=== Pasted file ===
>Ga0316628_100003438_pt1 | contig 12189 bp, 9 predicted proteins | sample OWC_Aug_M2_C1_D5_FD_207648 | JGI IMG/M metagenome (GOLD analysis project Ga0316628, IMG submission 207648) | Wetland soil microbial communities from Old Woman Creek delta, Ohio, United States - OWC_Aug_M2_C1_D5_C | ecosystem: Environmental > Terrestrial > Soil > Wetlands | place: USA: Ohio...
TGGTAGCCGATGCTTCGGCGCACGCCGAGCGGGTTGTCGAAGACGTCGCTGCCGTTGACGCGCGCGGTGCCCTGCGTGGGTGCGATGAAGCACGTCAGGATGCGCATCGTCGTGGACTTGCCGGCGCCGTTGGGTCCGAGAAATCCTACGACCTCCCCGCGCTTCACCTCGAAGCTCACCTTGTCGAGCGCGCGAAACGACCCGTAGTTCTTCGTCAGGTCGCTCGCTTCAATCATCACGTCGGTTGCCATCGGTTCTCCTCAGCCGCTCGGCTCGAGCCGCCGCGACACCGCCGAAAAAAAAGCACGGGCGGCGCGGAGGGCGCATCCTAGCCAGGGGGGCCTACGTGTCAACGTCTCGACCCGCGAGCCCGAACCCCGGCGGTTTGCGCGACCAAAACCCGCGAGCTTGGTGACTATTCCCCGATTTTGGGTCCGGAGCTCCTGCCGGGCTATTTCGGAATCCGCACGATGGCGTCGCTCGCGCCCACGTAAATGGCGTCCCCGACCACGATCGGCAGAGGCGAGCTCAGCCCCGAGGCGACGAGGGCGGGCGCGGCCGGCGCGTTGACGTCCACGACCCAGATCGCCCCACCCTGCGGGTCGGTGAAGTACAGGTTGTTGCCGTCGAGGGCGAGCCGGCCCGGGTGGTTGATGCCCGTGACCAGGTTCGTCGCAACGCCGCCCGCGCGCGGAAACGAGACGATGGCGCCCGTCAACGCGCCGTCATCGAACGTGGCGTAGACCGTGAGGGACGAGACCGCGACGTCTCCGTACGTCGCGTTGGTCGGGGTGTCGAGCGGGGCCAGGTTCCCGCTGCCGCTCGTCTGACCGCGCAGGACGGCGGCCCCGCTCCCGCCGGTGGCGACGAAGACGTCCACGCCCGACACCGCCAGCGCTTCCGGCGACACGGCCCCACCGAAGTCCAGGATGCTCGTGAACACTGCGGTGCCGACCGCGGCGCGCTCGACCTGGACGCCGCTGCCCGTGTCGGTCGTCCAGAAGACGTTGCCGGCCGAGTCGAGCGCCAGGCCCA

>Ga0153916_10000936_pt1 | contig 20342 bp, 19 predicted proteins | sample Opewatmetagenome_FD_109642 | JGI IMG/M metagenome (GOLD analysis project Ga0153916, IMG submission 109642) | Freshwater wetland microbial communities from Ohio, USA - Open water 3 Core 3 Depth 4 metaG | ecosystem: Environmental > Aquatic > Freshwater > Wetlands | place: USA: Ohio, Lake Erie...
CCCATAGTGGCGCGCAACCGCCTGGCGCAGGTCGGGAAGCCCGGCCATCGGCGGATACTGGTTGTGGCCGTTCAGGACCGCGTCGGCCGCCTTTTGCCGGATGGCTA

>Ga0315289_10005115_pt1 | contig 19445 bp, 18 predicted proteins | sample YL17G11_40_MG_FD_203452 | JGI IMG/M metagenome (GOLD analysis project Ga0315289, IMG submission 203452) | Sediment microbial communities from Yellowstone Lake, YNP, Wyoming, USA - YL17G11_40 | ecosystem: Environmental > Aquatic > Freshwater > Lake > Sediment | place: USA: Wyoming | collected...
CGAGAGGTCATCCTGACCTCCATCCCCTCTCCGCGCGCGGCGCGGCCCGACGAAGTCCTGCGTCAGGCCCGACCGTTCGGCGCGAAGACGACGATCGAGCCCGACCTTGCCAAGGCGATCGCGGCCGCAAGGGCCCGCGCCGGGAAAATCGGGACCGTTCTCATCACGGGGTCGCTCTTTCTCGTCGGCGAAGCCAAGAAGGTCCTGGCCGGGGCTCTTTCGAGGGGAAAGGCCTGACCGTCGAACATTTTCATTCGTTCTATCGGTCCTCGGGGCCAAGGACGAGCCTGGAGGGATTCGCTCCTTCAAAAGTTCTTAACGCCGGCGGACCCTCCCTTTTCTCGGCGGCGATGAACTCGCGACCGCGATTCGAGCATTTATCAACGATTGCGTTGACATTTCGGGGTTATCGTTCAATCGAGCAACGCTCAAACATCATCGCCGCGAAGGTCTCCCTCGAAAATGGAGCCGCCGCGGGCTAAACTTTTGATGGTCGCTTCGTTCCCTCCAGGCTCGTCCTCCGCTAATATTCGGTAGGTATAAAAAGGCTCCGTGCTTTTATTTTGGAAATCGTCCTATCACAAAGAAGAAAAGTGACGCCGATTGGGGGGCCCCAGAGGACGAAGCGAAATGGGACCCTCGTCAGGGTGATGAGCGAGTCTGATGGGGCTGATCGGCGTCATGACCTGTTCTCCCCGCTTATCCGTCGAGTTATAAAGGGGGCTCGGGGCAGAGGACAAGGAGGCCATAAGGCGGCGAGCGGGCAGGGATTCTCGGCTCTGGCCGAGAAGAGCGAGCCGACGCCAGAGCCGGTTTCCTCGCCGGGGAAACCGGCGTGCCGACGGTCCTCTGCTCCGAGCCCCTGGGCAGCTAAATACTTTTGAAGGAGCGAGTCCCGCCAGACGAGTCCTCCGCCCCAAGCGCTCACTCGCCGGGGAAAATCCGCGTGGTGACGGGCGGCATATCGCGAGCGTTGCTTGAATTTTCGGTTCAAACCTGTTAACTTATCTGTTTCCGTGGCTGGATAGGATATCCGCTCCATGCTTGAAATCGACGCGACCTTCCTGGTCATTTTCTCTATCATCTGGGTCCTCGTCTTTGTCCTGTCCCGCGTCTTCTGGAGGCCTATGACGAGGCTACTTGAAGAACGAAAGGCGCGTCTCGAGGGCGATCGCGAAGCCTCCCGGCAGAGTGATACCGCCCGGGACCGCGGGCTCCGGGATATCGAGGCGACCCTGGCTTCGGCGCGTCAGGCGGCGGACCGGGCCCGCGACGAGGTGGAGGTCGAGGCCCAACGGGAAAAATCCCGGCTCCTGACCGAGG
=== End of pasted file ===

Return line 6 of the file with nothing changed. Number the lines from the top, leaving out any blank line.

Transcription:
CGAGAGGTCATCCTGACCTCCATCCCCTCTCCGCGCGCGGCGCGGCCCGACGAAGTCCTGCGTCAGGCCCGACCGTTCGGCGCGAAGACGACGATCGAGCCCGACCTTGCCAAGGCGATCGCGGCCGCAAGGGCCCGCGCCGGGAAAATCGGGACCGTTCTCATCACGGGGTCGCTCTTTCTCGTCGGCGAAGCCAAGAAGGTCCTGGCCGGGGCTCTTTCGAGGGGAAAGGCCTGACCGTCGAACATTTTCATTCGTTCTATCGGTCCTCGGGGCCAAGGACGAGCCTGGAGGGATTCGCTCCTTCAAAAGTTCTTAACGCCGGCGGACCCTCCCTTTTCTCGGCGGCGATGAACTCGCGACCGCGATTCGAGCATTTATCAACGATTGCGTTGACATTTCGGGGTTATCGTTCAATCGAGCAACGCTCAAACATCATCGCCGCGAAGGTCTCCCTCGAAAATGGAGCCGCCGCGGGCTAAACTTTTGATGGTCGCTTCGTTCCCTCCAGGCTCGTCCTCCGCTAATATTCGGTAGGTATAAAAAGGCTCCGTGCTTTTATTTTGGAAATCGTCCTATCACAAAGAAGAAAAGTGACGCCGATTGGGGGGCCCCAGAGGACGAAGCGAAATGGGACCCTCGTCAGGGTGATGAGCGAGTCTGATGGGGCTGATCGGCGTCATGACCTGTTCTCCCCGCTTATCCGTCGAGTTATAAAGGGGGCTCGGGGCAGAGGACAAGGAGGCCATAAGGCGGCGAGCGGGCAGGGATTCTCGGCTCTGGCCGAGAAGAGCGAGCCGACGCCAGAGCCGGTTTCCTCGCCGGGGAAACCGGCGTGCCGACGGTCCTCTGCTCCGAGCCCCTGGGCAGCTAAATACTTTTGAAGGAGCGAGTCCCGCCAGACGAGTCCTCCGCCCCAAGCGCTCACTCGCCGGGGAAAATCCGCGTGGTGACGGGCGGCATATCGCGAGCGTTGCTTGAATTTTCGGTTCAAACCTGTTAACTTATCTGTTTCCGTGGCTGGATAGGATATCCGCTCCATGCTTGAAATCGACGCGACCTTCCTGGTCATTTTCTCTATCATCTGGGTCCTCGTCTTTGTCCTGTCCCGCGTCTTCTGGAGGCCTATGACGAGGCTACTTGAAGAACGAAAGGCGCGTCTCGAGGGCGATCGCGAAGCCTCCCGGCAGAGTGATACCGCCCGGGACCGCGGGCTCCGGGATATCGAGGCGACCCTGGCTTCGGCGCGTCAGGCGGCGGACCGGGCCCGCGACGAGGTGGAGGTCGAGGCCCAACGGGAAAAATCCCGGCTCCTGACCGAGG